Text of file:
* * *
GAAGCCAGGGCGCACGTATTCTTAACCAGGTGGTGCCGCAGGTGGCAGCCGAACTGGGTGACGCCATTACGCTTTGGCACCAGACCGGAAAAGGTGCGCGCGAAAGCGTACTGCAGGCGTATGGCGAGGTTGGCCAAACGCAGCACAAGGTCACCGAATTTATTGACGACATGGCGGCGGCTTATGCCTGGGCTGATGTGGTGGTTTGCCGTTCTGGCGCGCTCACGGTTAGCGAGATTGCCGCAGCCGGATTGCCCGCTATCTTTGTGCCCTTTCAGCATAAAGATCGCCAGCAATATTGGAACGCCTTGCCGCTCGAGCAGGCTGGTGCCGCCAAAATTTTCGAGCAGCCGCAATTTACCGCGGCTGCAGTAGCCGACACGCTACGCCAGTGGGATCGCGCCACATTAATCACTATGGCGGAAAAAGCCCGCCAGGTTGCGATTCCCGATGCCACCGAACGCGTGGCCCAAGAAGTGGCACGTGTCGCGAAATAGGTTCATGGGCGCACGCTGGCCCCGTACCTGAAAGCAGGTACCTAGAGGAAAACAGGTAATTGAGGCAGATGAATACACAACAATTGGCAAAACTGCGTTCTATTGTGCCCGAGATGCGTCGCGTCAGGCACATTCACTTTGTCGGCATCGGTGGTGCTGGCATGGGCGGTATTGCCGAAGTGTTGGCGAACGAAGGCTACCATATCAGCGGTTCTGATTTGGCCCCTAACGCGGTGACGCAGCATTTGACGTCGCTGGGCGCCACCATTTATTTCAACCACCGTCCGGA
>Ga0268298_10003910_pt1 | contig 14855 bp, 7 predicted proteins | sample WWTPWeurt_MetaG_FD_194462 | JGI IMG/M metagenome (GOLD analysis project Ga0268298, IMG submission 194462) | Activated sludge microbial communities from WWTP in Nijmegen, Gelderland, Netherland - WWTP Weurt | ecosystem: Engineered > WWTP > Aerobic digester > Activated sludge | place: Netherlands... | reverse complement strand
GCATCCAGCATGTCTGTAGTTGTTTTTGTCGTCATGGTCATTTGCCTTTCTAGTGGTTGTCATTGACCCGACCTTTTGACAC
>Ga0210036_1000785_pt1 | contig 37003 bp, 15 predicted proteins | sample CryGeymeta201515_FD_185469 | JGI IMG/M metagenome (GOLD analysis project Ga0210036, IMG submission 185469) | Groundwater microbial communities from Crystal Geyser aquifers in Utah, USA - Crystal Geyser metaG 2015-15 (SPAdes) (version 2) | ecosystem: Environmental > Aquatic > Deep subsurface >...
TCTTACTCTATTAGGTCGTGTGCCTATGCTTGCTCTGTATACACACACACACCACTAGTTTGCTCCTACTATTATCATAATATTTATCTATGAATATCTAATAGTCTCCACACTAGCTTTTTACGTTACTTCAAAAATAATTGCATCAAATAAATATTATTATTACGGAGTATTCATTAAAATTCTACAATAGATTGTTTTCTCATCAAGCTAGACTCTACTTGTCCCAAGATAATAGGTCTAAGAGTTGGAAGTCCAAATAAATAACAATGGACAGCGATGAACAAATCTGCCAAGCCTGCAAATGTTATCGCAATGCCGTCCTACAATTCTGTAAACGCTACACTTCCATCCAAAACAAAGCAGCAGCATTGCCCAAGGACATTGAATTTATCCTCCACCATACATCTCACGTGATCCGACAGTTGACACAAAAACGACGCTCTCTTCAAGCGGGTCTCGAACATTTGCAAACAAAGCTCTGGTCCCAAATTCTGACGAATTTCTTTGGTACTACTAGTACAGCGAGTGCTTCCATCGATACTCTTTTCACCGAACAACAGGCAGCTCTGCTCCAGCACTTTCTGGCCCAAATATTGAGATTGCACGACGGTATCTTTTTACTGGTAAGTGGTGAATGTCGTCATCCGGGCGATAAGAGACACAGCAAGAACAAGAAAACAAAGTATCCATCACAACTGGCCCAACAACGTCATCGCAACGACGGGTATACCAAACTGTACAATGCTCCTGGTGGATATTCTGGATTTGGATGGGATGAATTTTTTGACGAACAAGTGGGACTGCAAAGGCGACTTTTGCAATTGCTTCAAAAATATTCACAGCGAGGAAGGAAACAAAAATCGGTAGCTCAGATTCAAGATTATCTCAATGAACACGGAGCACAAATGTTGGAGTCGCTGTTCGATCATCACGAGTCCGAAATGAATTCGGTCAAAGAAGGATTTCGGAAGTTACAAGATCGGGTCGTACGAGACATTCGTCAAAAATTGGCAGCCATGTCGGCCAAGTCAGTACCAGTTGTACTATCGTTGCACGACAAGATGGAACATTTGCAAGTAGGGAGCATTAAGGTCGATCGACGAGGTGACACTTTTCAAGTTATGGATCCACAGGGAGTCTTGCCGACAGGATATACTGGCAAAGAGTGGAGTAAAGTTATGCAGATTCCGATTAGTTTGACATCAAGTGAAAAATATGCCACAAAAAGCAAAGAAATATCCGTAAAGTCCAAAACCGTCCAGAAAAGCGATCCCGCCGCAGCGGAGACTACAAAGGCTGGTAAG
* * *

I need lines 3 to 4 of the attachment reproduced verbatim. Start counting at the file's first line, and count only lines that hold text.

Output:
GCATCCAGCATGTCTGTAGTTGTTTTTGTCGTCATGGTCATTTGCCTTTCTAGTGGTTGTCATTGACCCGACCTTTTGACAC
>Ga0210036_1000785_pt1 | contig 37003 bp, 15 predicted proteins | sample CryGeymeta201515_FD_185469 | JGI IMG/M metagenome (GOLD analysis project Ga0210036, IMG submission 185469) | Groundwater microbial communities from Crystal Geyser aquifers in Utah, USA - Crystal Geyser metaG 2015-15 (SPAdes) (version 2) | ecosystem: Environmental > Aquatic > Deep subsurface >...